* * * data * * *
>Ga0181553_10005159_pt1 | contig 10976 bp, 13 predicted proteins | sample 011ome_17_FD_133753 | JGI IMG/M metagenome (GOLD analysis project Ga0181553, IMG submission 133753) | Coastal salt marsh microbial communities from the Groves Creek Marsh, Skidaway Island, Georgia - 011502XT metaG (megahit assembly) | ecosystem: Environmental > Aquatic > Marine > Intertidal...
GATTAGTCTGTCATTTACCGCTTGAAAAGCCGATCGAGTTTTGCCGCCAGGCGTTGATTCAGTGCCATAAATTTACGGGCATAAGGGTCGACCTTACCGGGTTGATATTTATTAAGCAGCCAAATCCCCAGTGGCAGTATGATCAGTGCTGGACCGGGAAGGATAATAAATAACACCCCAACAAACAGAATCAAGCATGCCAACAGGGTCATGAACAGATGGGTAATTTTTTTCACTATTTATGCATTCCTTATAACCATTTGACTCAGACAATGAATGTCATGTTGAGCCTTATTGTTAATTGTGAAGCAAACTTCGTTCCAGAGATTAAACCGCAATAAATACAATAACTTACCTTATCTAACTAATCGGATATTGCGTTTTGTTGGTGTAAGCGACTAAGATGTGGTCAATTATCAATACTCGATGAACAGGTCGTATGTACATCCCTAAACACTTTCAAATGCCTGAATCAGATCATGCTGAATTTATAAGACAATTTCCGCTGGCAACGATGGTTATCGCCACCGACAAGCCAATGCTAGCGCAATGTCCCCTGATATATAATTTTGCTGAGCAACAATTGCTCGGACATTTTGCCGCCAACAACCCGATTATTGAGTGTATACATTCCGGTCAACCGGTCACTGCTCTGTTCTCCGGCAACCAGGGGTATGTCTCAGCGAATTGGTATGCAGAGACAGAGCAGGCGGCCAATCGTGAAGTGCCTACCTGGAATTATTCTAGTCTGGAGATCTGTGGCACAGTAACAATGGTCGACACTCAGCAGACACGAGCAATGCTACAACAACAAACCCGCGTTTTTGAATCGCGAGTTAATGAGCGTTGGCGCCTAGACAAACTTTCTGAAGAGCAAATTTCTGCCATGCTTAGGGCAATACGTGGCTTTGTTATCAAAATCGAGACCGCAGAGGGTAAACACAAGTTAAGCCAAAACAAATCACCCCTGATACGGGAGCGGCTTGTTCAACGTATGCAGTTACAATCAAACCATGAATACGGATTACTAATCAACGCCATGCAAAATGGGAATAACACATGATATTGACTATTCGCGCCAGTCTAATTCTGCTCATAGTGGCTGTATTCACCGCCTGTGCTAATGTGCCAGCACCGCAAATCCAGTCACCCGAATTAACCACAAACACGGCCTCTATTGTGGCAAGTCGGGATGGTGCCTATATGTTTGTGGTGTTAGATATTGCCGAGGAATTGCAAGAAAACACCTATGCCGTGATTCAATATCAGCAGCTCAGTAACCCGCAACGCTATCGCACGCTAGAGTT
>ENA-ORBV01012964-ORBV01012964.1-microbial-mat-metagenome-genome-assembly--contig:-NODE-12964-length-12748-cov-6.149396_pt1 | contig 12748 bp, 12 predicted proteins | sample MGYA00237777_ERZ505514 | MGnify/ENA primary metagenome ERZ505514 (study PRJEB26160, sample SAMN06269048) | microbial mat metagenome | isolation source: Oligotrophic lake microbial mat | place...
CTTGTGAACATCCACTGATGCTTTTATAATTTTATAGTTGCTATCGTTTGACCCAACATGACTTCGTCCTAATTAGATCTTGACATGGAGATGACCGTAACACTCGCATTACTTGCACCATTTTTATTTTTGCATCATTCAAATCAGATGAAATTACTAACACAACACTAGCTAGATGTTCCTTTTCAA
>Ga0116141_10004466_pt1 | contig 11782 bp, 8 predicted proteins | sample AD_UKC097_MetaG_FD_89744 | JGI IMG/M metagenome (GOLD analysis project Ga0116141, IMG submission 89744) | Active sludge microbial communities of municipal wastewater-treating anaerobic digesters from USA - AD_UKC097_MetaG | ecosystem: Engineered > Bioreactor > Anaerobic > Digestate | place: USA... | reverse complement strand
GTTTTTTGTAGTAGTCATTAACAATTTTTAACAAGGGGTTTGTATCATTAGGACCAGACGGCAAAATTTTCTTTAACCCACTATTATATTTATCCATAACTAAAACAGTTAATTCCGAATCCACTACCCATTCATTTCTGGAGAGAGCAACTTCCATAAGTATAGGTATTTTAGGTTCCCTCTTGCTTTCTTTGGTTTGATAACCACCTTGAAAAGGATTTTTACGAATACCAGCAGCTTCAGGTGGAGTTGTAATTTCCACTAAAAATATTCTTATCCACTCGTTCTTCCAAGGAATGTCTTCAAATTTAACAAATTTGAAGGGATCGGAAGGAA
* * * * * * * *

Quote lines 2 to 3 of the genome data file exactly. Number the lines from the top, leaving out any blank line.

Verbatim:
GATTAGTCTGTCATTTACCGCTTGAAAAGCCGATCGAGTTTTGCCGCCAGGCGTTGATTCAGTGCCATAAATTTACGGGCATAAGGGTCGACCTTACCGGGTTGATATTTATTAAGCAGCCAAATCCCCAGTGGCAGTATGATCAGTGCTGGACCGGGAAGGATAATAAATAACACCCCAACAAACAGAATCAAGCATGCCAACAGGGTCATGAACAGATGGGTAATTTTTTTCACTATTTATGCATTCCTTATAACCATTTGACTCAGACAATGAATGTCATGTTGAGCCTTATTGTTAATTGTGAAGCAAACTTCGTTCCAGAGATTAAACCGCAATAAATACAATAACTTACCTTATCTAACTAATCGGATATTGCGTTTTGTTGGTGTAAGCGACTAAGATGTGGTCAATTATCAATACTCGATGAACAGGTCGTATGTACATCCCTAAACACTTTCAAATGCCTGAATCAGATCATGCTGAATTTATAAGACAATTTCCGCTGGCAACGATGGTTATCGCCACCGACAAGCCAATGCTAGCGCAATGTCCCCTGATATATAATTTTGCTGAGCAACAATTGCTCGGACATTTTGCCGCCAACAACCCGATTATTGAGTGTATACATTCCGGTCAACCGGTCACTGCTCTGTTCTCCGGCAACCAGGGGTATGTCTCAGCGAATTGGTATGCAGAGACAGAGCAGGCGGCCAATCGTGAAGTGCCTACCTGGAATTATTCTAGTCTGGAGATCTGTGGCACAGTAACAATGGTCGACACTCAGCAGACACGAGCAATGCTACAACAACAAACCCGCGTTTTTGAATCGCGAGTTAATGAGCGTTGGCGCCTAGACAAACTTTCTGAAGAGCAAATTTCTGCCATGCTTAGGGCAATACGTGGCTTTGTTATCAAAATCGAGACCGCAGAGGGTAAACACAAGTTAAGCCAAAACAAATCACCCCTGATACGGGAGCGGCTTGTTCAACGTATGCAGTTACAATCAAACCATGAATACGGATTACTAATCAACGCCATGCAAAATGGGAATAACACATGATATTGACTATTCGCGCCAGTCTAATTCTGCTCATAGTGGCTGTATTCACCGCCTGTGCTAATGTGCCAGCACCGCAAATCCAGTCACCCGAATTAACCACAAACACGGCCTCTATTGTGGCAAGTCGGGATGGTGCCTATATGTTTGTGGTGTTAGATATTGCCGAGGAATTGCAAGAAAACACCTATGCCGTGATTCAATATCAGCAGCTCAGTAACCCGCAACGCTATCGCACGCTAGAGTT
>ENA-ORBV01012964-ORBV01012964.1-microbial-mat-metagenome-genome-assembly--contig:-NODE-12964-length-12748-cov-6.149396_pt1 | contig 12748 bp, 12 predicted proteins | sample MGYA00237777_ERZ505514 | MGnify/ENA primary metagenome ERZ505514 (study PRJEB26160, sample SAMN06269048) | microbial mat metagenome | isolation source: Oligotrophic lake microbial mat | place...